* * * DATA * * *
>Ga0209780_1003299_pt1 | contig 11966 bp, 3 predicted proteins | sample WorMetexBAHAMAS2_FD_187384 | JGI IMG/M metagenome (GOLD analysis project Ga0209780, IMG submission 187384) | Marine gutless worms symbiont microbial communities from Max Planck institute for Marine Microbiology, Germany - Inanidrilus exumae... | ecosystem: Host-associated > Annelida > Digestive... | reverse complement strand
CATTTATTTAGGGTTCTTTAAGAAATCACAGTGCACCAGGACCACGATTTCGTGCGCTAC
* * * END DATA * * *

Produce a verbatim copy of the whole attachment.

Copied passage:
>Ga0209780_1003299_pt1 | contig 11966 bp, 3 predicted proteins | sample WorMetexBAHAMAS2_FD_187384 | JGI IMG/M metagenome (GOLD analysis project Ga0209780, IMG submission 187384) | Marine gutless worms symbiont microbial communities from Max Planck institute for Marine Microbiology, Germany - Inanidrilus exumae... | ecosystem: Host-associated > Annelida > Digestive... | reverse complement strand
CATTTATTTAGGGTTCTTTAAGAAATCACAGTGCACCAGGACCACGATTTCGTGCGCTAC